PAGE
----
I mean, Christy is technically on vacation today, but we've already we've been texting all day with her, so I don't think we've we've given her a chance yet. But guess who benefits from our tendencies? You out there? We are so thrilled to announce this brand new thing we have going on. It's a brand new partnership. It's the first time we've talked about it. You are the first to know, and it is a partnership with a cool new social platform called fable. It is a book club APP for Social Reading. That's right, fable is a social reading APP for online book clubs. It's a free APP for your phone or tablet with loads of incredible book clubs to join. Their mission is to deliver the world's best social experience with exceptional stories for everyone. We have joined forces with fable to start a brand new premium club, because we're nothing if not and we are calling it the friends and fiction behind the book. It's a totally interactive book club. It's not just a book club where you read it and then answer some discussion questions and it's an interactive book club led by us. That's right. You will get a different book every month and we want you to join now for the full immersive experience. Yeah, absolutely, and you don't have to buy the book or anything. There's lots of different ways to read. You can check out the book from the library, you can read it wherever you've bought it, or you can buy it straight through the APP. But it's just kind of a really it's just interactive and amazing. So as you read with us UN fable, you'll discover the story behind every feature book, plus fascinating insider talk with the authors. Fables unique social reading features will let you share your reactions thoughts and favorite quotes with us and with fellow readers, and you'll gain access to special resources you can't find anywhere else. And our first pick is the wedding veil, the brand new best selling novel by Christie Woods and Harvey. Let's read Christie's lay this together to discover deleted scenes, the inspiration behind her unforgettable characters, numerology, secrets hidden in the pages, historical fiction research tips and much, much more. Yeah, see, you can visit fable dot cos that's notcom dot com. FABLECO backslash friends and fiction to sign up today. And just as a heads up, we want to make clear that this is different from the friends official friends and fiction official book club led by Lisa Harrison and Brenda Gardner, who we ad we absolutely adore. You know, more than Elevenzero of you are members of that club, but this is a completely different format. They're very different things, different names, different experiences. It's more like a read along at your own pace, where you kind of get to read along with other people on the page, and it has lots of special add on features, insights, you know, and all of this lives within this really unique APP whereas, of course, what Lisa and Brenda do is have the guests on each month, the featured book author on each month, to do a really deep dive into that book where you can talk with the author. So they're just just different experiences, but we do feel like this is cool and cutting edge and we hope you'll give it a shot along with us because, you know, maybe it's just the future of reading. That's what we get so excited when we heard about the opportunity to do this and we just hope you're alone for the ride with us. Now the cost to join our premium club on table is just five dollars a month, or you can purchase an annual premium all access premium men for ship for just seventy dollars, and that's for the entire year to join our club, as well as any of the other clubs on fable, because they have other book clubs, including Lavar Burton's book. Cool is that? So we hope lots...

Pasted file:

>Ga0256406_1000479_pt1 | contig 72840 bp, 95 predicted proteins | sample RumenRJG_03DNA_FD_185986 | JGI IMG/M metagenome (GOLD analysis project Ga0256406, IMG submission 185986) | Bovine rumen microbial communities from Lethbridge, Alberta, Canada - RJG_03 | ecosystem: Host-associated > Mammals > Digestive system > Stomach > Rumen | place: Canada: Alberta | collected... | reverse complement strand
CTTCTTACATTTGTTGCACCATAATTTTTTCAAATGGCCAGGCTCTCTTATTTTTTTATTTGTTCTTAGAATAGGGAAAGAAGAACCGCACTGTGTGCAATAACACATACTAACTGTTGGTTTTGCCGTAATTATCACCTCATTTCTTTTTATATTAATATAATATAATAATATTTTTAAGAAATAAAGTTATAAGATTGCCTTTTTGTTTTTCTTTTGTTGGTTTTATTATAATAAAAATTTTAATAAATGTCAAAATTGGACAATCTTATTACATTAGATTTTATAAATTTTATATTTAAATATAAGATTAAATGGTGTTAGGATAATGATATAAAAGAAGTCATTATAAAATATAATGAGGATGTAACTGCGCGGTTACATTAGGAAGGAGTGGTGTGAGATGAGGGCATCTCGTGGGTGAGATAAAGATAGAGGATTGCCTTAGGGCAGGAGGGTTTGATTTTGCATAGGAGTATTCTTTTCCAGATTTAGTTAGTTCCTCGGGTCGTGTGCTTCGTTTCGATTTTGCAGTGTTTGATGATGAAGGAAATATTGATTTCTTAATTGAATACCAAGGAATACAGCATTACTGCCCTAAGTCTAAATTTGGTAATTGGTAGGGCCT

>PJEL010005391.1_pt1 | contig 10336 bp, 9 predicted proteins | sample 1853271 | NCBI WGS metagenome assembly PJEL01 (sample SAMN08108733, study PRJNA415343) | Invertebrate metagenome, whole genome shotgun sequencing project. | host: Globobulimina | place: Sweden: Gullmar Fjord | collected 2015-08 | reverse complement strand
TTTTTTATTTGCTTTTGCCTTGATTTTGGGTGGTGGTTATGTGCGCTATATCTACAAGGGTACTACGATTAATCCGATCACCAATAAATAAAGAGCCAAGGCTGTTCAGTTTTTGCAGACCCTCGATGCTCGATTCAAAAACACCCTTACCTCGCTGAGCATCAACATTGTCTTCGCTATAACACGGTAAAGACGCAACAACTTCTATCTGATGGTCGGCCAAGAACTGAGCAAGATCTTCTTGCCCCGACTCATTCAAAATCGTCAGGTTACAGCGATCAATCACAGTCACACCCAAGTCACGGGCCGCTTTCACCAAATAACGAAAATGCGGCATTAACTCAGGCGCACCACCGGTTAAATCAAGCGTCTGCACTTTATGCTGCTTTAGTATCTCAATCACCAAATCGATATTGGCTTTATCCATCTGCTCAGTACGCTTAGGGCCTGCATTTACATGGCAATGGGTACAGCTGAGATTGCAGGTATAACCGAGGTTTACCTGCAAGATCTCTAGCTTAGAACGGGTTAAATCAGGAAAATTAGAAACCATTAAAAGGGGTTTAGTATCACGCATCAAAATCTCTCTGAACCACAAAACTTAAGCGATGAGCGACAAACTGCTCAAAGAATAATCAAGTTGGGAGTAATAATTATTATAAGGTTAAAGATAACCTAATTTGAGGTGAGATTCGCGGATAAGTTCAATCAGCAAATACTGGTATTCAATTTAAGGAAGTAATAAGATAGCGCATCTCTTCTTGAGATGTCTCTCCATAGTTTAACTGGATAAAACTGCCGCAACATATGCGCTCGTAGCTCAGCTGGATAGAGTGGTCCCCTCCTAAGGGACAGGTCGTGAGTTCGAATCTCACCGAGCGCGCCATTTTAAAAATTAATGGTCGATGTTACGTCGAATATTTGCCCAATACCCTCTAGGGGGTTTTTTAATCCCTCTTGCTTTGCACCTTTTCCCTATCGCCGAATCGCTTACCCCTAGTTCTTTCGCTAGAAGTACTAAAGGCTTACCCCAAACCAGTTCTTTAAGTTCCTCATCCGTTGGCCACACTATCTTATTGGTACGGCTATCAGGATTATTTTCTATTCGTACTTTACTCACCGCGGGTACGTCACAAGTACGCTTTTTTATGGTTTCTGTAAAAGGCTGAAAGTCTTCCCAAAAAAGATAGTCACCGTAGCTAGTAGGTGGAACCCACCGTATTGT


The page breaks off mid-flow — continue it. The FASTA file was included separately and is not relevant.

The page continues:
...of you will subscribe read know, we don't think. We know. It is going to be a ton of fun and it's an additional way to interact with the four of us. As an extra added incentive for you to join, we have an amazing giveaway running for the next week. Sign up for friends and fiction behind the book on fable by midnight on Tuesday April Twenty six, and you could be chosen at random to win this. The pictures about to show entire adorable book part stocked with books, already downloaded the APP. So this just have to imagine the book the yeah, it's there. I was like, wait, what happened to it? So it is a it is this adorable green book thing and it's full of books that you can win. Yes, it's loaded down. So visit Babel dot co back friends and fiction to sign up today and automatically be entered to win. Will Announce the winner on April twenty seven live show with our guests Jane Green. Now can you handle even more excitement? I kind I can't. Again. YEA, this is a second anniversary of our very first show, which will be celebrating next week because we want to wait until Christie's back. Yeah, but what better anniversary gift to US and realizing that we get to go on the road to see Oh of you. We are so excited. So not only to be have an amazing spring summer schedule coming up, on the show with guests including Harlan Coben, Adriana Trigiani, Ellen Hildebrand, Jason Mott, emily given, Laura Dave Ta Williams, Jennifer Weiner. But the four of us, I know few, but the four of us are hitting the road for three, three friends and fiction live events this summer. So the first will be on May fourth, which is two weeks from today, in Cleveland, home of our dear friend Ron Block, who will be hosting us for a big theater events with the Cuyahoga County Library System. And then after Cleveland we are headed to the Jersey shore two weeks later, on Friday may twenty, for another amazing event at the theater. We're going to be at the theater, this time with the Independent Bookstore Book Town and Manasquand, New Jersey. And the third one on tap a luncheon event on July twenty one and Rohoba Beach, Delaware. And we will start sharing all of that ticketing information soon and we really, really hope that you can join us on the road. When we first started this two years ago, it was because we couldn't you, we couldn't hit the road, and now we get to hit the road together and all of us who have come together over it hast two years in this virtual space, we can. We can meet up in real life. So we're excited to meet you, but it's also, I think it's so much fun to watch you meet each other and connect in person after connecting online too. So we're excited about that at Shawn, I think you have the picture of that, of that cart, so we don't have to imagine it anymore. Let's see, there we go. Cool is that it's like a friends and fiction like Pale green color and just absolutely loaded with books. So that is the cart that one lucky winner will roll away with for signing up for our friends and fiction, the new book club that we have on fable. So that's the friends and fiction behind the Book Book Club at fablecom. backslash friends and fiction or download the APP and sign up friends and fiction. All right now, we hope that you are already downloading the table APP and planning your road trips to Ohio and New Jersey and Delaware. So while you were doing that, we would love to welcome our guest for the evening of the wonderful Leando Lynn Lean, is the author of three best selling novels, the...